Thanks to everyone who came last night! There were a ton of pumpkins (organic canned but mostly fresh!) and we even made pumpkin muffins with ginger snap cookies crumbled over the top. Check out all the photos on facebook.
Let’s talk about October. More pie? It’ll be the week before Halloween and we’d love to hear your thoughts.
April Hack: Pierogi
Upon request, we’re doing savory baked goods for April’s hack! This has actually been in the queue for a while now so we’re excited to finally get this on the schedule. We’re going to pick two items for stuffing so drop us an email and cast your vote: potato, faux sausage, mushroom, cabbage, or get hacky and let’s do something crazy!
We’re going to be using a family recipe but this is the gist as far as method and inventory. As always, the non-vegan ingredients are up for negotiation because we’re hacking it. Get it? Yum, can’t wait for April!
Our first, yet unofficial, vegan hacking night at Tastebridge/Noisebridge, we made bagels! It may seem tame but this was a recipe that had been personally tackled for over a month. At first, it felt almost too dense. Wheat flour versions were seriously dialed down in flavor. Turns out the magic ingredient was Daiya (mozzarella shreds) and a few other hacks. Here’s our most successful version.
2 1/4 tsp active dry yeast
2 cups warm water
1/4 cup basil, finely chopped or dried
4 1/2 cups unbleached flour
1 tbsp sugar (agave nectar)
2 tsp salt
1 cup grated cheese (Daiya)
Tongs or slotted spoon
Let the yeast activate in the warm water, about 5 minutes. Add the yeast and water mixture, sugar, salt, basil and cheese to the flour. Flour a surface for kneading your dough and keep extra water and flour near your workspace.
Add more water as needed, typically between 1 and 2 cups. You want the dough to hold together without crumbling but also dry enough to knead without half of it sticking to your surface. You can err on the side of more water as conservatively adding more flour while kneading won’t really hurt.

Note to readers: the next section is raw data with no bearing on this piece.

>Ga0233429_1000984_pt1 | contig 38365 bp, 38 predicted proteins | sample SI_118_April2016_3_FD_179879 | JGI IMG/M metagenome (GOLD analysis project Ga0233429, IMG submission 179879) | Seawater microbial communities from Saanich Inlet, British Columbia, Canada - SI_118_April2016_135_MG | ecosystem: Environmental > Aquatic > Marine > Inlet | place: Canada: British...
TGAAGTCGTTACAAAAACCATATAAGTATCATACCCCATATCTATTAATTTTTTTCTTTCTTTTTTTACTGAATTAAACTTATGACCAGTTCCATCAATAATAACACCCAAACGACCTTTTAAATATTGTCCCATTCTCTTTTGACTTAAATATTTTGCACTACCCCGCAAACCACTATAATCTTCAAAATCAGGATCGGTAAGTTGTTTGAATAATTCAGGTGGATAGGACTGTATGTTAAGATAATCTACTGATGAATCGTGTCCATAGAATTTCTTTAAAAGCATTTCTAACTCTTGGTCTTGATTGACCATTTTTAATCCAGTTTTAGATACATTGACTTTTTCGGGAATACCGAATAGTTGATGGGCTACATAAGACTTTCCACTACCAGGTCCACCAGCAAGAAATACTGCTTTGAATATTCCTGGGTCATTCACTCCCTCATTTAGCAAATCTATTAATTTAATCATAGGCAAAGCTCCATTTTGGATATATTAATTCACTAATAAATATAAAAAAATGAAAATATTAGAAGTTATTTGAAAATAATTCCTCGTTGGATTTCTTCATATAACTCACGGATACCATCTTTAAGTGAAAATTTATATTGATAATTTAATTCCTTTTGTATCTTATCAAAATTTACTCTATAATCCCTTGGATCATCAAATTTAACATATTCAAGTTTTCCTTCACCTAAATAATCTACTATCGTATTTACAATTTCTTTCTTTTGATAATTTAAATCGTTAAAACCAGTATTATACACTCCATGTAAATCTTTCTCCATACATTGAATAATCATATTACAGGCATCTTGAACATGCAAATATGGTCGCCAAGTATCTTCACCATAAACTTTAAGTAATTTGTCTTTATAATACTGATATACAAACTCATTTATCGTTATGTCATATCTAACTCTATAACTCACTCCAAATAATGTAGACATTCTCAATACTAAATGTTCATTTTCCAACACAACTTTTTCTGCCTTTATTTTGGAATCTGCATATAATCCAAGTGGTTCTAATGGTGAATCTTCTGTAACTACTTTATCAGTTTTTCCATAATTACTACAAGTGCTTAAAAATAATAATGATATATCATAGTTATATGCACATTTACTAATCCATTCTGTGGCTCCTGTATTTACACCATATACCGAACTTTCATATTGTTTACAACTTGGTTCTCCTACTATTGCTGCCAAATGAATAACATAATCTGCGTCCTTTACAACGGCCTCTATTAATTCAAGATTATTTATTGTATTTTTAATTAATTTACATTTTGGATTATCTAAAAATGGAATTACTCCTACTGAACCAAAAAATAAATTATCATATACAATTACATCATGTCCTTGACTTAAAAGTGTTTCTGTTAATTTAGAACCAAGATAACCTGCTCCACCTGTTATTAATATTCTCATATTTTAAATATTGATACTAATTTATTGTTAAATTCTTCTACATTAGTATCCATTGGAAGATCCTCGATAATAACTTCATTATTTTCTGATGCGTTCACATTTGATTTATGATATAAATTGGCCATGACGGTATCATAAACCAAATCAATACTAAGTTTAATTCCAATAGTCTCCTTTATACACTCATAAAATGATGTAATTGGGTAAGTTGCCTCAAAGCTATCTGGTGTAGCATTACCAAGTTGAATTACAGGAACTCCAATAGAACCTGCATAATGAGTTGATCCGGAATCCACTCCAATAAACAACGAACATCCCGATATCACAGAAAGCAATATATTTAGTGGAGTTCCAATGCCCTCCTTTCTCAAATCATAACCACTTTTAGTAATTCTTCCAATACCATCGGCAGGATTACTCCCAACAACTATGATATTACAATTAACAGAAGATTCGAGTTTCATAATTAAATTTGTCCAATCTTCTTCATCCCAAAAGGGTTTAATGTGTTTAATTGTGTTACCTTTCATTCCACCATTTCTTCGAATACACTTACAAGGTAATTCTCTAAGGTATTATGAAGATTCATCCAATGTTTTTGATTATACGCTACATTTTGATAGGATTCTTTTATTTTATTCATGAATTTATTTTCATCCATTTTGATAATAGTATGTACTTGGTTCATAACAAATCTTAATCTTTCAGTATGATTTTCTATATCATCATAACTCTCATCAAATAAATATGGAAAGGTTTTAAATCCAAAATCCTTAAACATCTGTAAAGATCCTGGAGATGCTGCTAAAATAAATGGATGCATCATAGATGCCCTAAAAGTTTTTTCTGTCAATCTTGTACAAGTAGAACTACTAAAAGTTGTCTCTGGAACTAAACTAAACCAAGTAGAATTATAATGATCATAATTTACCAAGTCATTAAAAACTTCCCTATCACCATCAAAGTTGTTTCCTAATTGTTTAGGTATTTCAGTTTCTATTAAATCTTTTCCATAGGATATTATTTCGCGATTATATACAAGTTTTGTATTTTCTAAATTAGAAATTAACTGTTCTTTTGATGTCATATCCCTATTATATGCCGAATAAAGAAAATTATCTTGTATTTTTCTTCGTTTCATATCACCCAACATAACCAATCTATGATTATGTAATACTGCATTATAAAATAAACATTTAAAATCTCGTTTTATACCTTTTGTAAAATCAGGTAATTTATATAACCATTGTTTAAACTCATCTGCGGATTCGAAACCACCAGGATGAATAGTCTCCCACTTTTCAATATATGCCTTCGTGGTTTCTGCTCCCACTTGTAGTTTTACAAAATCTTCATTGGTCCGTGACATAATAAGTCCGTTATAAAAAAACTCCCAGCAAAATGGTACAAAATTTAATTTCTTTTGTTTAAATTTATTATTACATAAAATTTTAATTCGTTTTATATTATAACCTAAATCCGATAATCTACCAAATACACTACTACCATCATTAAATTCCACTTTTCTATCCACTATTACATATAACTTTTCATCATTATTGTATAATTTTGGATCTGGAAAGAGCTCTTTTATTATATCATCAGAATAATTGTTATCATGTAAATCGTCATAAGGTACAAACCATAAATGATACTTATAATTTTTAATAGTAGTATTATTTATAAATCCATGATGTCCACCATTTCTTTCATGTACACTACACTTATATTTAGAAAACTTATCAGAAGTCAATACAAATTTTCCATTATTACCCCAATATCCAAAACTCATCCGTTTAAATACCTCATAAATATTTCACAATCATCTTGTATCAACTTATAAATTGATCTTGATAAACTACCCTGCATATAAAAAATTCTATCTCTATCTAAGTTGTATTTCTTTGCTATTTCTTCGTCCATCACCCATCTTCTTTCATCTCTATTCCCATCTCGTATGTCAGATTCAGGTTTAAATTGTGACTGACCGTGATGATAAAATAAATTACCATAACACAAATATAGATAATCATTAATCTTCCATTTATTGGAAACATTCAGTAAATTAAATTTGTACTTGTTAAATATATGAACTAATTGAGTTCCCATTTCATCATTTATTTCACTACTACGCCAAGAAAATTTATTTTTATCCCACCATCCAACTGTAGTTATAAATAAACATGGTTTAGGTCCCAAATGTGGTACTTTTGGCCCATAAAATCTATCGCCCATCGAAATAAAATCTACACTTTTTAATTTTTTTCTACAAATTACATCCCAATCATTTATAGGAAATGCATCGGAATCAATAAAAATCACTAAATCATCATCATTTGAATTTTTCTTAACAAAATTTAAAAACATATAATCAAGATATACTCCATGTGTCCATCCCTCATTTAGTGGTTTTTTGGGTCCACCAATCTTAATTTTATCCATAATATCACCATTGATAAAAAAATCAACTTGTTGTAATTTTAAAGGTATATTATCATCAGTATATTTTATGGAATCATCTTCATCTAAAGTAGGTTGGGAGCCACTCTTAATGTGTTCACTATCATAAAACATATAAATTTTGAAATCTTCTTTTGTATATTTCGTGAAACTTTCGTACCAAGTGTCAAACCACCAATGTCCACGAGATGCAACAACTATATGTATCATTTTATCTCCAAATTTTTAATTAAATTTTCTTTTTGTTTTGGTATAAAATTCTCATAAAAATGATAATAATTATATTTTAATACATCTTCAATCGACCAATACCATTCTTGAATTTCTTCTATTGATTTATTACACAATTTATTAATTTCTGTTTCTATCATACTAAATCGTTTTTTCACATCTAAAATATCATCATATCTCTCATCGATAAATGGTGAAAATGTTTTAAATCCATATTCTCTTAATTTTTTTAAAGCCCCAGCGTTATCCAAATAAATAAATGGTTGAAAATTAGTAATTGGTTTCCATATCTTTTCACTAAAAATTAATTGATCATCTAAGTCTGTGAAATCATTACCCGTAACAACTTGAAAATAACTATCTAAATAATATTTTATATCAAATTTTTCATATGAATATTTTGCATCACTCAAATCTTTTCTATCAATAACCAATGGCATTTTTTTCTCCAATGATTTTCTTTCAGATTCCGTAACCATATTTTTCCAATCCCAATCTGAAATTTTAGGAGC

Knead the dough for 15 minutes. Wrap in a clean dish towel and put aside to rise for approximately an hour. Set aside a large pot with water and tongs (a slotted spoon works well, too). It’s up to you as to when you pre-heat your oven. We like to conserve as much energy as possible, so we suggest waiting until your large pot of water starts to boil. Prepare a baking sheet by lining it with parchment paper.
While you wait for the water to boil, knead your dough for a final few minutes and then begin to separate it by halving. It depends how large you like your bagels but you should have, at the very least, 8 separate balls of dough. Roll these into cylinders 9-inches or longer and join the ends to make a bagel shape. Make sure the bagel holes are a little wider than you’d typically imagine them to be as the bagel will fill out during baking.
When your water begins to boil, drop in a few bagels at a time. Let them boil for about 30 seconds and then place them on the parchment paper, keeping them at least 2-3 inches from each other. Continue until all of the bagels have been boiled.
Bake bagels for 12 minutes and set aside to cool.